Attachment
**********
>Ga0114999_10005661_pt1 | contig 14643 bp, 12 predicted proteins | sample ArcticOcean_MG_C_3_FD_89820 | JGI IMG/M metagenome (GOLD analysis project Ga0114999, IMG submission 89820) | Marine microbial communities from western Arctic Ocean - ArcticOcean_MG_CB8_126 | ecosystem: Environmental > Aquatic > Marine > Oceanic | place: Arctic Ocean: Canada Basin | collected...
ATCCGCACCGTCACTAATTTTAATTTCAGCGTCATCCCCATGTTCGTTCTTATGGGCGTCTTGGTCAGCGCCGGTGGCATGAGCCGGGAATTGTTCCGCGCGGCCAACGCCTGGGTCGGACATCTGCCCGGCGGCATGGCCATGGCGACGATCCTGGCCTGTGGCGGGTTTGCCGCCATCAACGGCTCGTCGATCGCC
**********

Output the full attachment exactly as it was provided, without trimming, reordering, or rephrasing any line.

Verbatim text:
>Ga0114999_10005661_pt1 | contig 14643 bp, 12 predicted proteins | sample ArcticOcean_MG_C_3_FD_89820 | JGI IMG/M metagenome (GOLD analysis project Ga0114999, IMG submission 89820) | Marine microbial communities from western Arctic Ocean - ArcticOcean_MG_CB8_126 | ecosystem: Environmental > Aquatic > Marine > Oceanic | place: Arctic Ocean: Canada Basin | collected...
ATCCGCACCGTCACTAATTTTAATTTCAGCGTCATCCCCATGTTCGTTCTTATGGGCGTCTTGGTCAGCGCCGGTGGCATGAGCCGGGAATTGTTCCGCGCGGCCAACGCCTGGGTCGGACATCTGCCCGGCGGCATGGCCATGGCGACGATCCTGGCCTGTGGCGGGTTTGCCGCCATCAACGGCTCGTCGATCGCC